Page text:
Kathy Chinn vividly remembers what it was like raising hogs outdoors in the '70s. In mid-summer, she and husband Gary had heat and humidity to deal with, plus there were added disease problems with the dirt lots.

“It was always a case of survival of the fittest and competition for food amongst the animals,” recalls the Clarence, MO, 30-year pork producer veteran.

The couple's operation evolved into confinement production in the '80s to provide the best animal care and also to maintain a productive, efficient swine enterprise, says Kathy, new chair of the National Pork Board's animal welfare committee.

Sow gestation crates a hot animal welfare topic today are a prime example of how sow care has improved in their 1,800-sow, farrow-to-finish operation, she says. Grouped outside, dominant sows controlled the herd, and it was difficult to manage and maintain individuals, she adds.

With their 1,600 gestation crates in three barns, performance, care and survival has boomed. “We have a much lower sow mortality rate now than we ever had before,” she exclaims. “We are looking at sow mortality rates of less than 8%, consistently.

“With the crates, we are much more equipped to give our sows better care since we can see each animal individually,” says Kathy. “Critics of gestation crates don't seem to understand that sows no longer have to compete with each other for food. They have their own space. For us, this is a much better way to go.”




Burger King Approves Food Animal Handling Guidelines

Burger King Corp. has passed the fast-food industry's first food animal handling guidelines and audits. The company has also petitioned the Agriculture Department to enforce the Humane Slaughter Act.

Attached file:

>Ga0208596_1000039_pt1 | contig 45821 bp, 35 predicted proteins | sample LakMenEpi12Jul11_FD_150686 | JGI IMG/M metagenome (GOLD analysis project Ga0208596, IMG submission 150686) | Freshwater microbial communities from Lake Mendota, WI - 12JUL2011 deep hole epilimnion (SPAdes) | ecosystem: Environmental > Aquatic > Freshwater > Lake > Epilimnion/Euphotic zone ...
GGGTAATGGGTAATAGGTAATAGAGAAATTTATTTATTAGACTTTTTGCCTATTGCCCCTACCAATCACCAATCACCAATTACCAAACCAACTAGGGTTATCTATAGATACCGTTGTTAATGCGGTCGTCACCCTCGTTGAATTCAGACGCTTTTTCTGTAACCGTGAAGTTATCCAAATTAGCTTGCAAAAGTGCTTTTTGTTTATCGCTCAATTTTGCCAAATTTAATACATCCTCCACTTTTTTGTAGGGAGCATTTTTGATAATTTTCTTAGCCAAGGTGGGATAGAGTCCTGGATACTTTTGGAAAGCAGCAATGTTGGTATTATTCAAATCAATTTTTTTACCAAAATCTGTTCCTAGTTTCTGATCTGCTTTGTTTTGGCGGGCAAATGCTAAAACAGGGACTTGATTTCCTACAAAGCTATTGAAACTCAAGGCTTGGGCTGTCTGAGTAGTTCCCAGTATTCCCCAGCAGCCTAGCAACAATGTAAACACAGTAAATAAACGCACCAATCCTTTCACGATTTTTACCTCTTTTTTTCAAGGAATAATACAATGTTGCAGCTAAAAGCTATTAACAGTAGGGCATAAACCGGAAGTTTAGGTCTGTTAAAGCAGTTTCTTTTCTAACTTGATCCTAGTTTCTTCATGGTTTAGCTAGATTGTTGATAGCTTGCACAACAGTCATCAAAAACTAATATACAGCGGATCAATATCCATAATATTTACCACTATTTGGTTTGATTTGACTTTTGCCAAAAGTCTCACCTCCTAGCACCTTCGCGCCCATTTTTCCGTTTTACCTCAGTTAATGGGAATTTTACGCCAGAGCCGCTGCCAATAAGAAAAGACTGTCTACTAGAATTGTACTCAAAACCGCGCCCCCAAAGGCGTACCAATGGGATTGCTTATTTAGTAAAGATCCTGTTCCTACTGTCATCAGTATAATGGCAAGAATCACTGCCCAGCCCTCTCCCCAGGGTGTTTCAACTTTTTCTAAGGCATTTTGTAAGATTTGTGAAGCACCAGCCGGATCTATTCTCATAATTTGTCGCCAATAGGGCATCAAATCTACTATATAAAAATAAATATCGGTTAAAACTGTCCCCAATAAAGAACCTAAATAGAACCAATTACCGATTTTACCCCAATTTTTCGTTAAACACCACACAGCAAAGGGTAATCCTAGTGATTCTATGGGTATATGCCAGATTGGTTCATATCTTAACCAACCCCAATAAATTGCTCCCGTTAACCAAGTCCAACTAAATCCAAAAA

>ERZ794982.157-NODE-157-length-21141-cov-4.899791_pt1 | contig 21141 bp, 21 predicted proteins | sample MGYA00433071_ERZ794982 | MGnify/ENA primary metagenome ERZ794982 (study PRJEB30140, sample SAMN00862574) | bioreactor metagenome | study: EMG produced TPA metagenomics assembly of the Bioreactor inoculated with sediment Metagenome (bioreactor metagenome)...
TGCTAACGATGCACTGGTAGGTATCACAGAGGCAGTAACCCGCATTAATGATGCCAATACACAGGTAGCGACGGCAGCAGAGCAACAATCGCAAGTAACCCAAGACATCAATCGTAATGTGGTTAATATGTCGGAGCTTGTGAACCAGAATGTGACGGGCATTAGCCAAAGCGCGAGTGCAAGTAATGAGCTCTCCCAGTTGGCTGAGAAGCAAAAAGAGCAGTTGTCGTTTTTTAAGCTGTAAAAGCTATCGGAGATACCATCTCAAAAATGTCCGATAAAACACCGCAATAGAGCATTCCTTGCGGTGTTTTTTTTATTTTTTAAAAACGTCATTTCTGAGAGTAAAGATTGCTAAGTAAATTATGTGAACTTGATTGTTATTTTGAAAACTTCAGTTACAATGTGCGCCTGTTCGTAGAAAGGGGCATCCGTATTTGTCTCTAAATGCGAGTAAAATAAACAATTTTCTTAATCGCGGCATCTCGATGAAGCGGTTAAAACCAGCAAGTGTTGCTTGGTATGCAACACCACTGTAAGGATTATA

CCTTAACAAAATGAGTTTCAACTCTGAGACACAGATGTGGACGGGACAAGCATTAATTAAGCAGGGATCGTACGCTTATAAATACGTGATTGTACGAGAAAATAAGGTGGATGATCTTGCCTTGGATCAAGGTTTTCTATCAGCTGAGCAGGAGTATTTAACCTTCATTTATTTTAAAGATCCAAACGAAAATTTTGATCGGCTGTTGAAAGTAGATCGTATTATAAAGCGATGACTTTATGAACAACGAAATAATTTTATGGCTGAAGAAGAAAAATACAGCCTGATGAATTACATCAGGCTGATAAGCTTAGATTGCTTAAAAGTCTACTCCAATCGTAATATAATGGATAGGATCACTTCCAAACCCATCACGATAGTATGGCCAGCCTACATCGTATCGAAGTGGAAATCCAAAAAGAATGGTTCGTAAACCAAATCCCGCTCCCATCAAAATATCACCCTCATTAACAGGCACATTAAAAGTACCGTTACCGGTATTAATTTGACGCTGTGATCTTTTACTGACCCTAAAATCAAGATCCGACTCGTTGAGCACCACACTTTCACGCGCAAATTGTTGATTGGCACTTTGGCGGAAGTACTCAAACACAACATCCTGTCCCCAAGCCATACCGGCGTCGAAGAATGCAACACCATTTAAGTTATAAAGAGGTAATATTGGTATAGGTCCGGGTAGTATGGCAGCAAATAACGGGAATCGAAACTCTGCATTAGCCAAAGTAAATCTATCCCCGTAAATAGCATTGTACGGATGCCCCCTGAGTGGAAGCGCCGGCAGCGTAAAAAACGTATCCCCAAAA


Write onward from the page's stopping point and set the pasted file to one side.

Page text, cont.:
The new guidelines require packing plant suppliers to meet standards for the care, housing, transport and slaughter of cattle, hogs and poultry. Suppliers who do not meet company animal handling guidelines will face disciplinary action.

Slaughterhouse audits begin Oct. 31 and will be completed by June 30, 2002, say company officials. Burger King has not divulged how it intends to audit the care, housing and transport issues on suppliers' farms.

The American Meat Institute (AMI) applauded Burger King's move and called the petition to enforce the Humane Slaughter Act as largely unnecessary. The act is enforced by federal inspectors every day in meat packing plants, according to AMI officials.

Most of the guidelines refer to poultry and cattle production and handling practices.

Burger King will encourage and support scientific research of sow gestation stalls. Alternative sow housing may also be studied. The Miami, FL-based company says it will begin buying pork from suppliers successfully using alternative sow housing practices.